Christine de Pizan was born in September 1364 in the Republic of Venice, Italy. She was the daughter of Tommaso di Benvenuto da Pizzano. Her father became known as Thomas de Pizan, named for the family’s origins in the town of Pizzano, southeast of Bologna. He worked as a physician, court astrologer and Councillor of the Republic of Venice.
Thomas de Pizan accepted an appointment to the court of Charles V of France as the king’s astrologer and in 1368 Christine moved to Paris.
In 1379, Christine married the notary and royal secretary Etienne du Castel, with whom she had three children. Her daughter became a nun at the Dominican Abbey in Poissy in 1397 as a companion to the King’s daughter Marie.
Christine‘s husband died of the plague in 1389, a year after her father had died. This left Christine to support her mother and her children. When she tried to collect money from her husband’s estate, she faced complicated lawsuits regarding the recovery of salaries still owed to her husband.
On 4 June 1389, in a judgment concerning a lawsuit filed against her by the archbishop of Sens and François Chanteprime, councillors of the King, Christine was styled “damoiselle” and “widow of Estienne du Castel”.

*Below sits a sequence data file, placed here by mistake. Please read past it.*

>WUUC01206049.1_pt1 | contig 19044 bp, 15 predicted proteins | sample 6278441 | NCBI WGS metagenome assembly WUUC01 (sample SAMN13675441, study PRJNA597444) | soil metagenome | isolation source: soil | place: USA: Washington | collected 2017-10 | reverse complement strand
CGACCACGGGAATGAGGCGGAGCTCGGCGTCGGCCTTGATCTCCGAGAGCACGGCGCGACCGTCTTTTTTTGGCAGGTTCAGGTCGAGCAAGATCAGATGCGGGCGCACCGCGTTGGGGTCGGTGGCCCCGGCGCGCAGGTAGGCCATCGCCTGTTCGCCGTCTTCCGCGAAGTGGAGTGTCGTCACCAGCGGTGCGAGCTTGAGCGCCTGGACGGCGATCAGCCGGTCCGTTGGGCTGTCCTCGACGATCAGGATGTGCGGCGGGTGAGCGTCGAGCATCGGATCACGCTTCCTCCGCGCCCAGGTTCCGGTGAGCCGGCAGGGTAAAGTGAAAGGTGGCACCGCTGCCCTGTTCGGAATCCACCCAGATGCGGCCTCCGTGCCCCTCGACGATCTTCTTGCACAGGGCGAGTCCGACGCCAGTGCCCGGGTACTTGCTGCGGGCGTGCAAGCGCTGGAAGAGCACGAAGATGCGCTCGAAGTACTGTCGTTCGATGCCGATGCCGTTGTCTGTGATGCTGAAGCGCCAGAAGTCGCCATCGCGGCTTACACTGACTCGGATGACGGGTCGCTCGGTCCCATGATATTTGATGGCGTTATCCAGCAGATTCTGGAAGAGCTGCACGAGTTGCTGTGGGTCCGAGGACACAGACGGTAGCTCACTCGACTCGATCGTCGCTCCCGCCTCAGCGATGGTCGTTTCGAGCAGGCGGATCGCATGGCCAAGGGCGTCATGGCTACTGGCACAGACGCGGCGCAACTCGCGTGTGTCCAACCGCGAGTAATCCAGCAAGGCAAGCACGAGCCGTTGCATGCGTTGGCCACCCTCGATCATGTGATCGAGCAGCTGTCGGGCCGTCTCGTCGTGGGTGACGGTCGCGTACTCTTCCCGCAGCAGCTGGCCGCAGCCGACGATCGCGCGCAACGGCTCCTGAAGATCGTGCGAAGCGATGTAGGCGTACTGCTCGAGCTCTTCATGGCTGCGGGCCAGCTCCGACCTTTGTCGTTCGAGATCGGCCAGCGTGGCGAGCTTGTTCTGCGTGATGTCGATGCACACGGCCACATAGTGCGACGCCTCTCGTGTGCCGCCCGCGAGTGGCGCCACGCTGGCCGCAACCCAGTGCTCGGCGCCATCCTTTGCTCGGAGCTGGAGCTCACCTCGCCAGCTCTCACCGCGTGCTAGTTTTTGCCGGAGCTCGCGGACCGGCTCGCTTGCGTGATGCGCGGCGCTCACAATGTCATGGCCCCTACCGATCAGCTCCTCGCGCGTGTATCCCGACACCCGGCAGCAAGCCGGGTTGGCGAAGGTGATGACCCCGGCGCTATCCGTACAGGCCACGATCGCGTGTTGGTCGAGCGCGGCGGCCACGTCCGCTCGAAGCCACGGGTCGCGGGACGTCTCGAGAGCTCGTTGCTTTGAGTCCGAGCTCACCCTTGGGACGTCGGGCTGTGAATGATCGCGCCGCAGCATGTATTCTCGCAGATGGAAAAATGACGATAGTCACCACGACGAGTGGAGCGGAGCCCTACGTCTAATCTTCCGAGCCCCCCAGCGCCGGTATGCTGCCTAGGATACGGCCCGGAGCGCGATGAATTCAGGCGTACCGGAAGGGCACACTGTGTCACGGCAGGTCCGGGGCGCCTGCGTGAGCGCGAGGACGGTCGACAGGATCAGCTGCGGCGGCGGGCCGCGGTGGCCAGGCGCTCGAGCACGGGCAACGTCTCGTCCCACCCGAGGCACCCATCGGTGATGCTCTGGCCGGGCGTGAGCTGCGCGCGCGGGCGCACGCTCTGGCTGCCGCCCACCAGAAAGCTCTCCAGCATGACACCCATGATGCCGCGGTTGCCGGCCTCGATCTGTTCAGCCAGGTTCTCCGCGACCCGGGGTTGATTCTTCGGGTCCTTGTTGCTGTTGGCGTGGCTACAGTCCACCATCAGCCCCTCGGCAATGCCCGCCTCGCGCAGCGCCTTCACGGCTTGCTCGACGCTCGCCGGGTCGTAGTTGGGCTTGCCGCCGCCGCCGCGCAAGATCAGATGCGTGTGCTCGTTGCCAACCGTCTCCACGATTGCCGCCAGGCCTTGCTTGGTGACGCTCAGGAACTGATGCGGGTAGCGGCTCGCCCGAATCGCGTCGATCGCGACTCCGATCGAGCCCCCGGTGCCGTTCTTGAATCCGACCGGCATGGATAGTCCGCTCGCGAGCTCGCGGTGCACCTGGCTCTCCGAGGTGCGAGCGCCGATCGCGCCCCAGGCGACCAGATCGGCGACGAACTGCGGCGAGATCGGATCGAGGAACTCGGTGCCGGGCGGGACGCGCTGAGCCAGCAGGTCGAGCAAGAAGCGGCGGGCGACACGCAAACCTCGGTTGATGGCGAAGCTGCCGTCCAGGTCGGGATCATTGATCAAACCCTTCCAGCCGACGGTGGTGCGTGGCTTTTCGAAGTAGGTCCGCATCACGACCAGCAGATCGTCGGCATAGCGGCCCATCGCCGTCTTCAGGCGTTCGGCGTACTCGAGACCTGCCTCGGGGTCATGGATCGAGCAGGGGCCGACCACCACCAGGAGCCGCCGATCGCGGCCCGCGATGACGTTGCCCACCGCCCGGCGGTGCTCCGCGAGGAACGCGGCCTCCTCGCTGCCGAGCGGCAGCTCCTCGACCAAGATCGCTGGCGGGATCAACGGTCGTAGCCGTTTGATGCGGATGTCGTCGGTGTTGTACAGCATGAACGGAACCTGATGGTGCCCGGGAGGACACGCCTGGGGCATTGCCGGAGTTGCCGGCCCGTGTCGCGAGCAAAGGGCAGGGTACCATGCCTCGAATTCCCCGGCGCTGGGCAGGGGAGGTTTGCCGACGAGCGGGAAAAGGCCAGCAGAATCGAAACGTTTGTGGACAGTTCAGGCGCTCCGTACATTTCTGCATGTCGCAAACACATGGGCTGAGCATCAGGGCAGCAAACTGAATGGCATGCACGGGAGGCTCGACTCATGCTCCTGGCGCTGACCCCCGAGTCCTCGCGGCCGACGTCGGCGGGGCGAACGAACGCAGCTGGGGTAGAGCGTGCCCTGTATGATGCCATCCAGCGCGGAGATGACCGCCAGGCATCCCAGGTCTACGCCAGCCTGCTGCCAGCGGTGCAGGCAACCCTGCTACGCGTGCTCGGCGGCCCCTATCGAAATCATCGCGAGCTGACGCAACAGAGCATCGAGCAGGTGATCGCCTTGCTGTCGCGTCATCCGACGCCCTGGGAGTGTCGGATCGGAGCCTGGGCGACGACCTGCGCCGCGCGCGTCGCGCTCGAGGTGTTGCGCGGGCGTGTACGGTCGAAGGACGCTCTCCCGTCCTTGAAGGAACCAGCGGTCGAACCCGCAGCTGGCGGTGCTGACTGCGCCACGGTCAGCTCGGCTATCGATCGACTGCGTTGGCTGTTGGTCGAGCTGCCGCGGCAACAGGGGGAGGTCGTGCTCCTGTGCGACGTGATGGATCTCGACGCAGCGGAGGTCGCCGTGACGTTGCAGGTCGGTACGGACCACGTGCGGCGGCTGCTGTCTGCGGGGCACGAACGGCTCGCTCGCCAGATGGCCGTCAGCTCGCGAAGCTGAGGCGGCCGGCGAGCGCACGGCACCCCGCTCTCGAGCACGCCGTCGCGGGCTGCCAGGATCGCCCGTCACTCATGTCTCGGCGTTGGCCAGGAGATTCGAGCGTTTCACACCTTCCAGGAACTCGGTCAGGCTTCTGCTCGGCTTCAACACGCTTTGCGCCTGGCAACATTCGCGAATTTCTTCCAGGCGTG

To support herself and her family, Christine became a court writer. By 1393, she was writing love ballads, which caught the attention of wealthy patrons within the court. Her involvement in the production of her books and her skilful use of patronage in turbulent political times has earned her the title of the first professional woman of letters in Europe.
Although Italian by birth, Christine expressed a fervent nationalism for France. Affectively and financially she became attached to the French royal family, donating or dedicating her early ballads to its members, including Isabeau of Bavaria, Louis I, Duke of Orléans, and Marie of Berry.
In 1402 she described Queen Isabeau as “High, excellent crowned Queen of France, very redoubtable princess, powerful lady, born at a lucky hour”.
France was ruled by Charles VI who experienced a series of mental breakdowns, causing a crisis of leadership for the French monarchy. He was often absent from court and could eventually only make decisions with the approval of a royal council.
Queen Isabeau was nominally in charge of governance when her husband was absent from court but could not extinguish the quarrel between members of the royal family. In the past, Blanche of Castile had played a central role in the stability of the royal court and had acted as regent of France. Christine published a series of works on the virtues of women, referencing Queen Blanche and dedicating them to Queen Isabeau.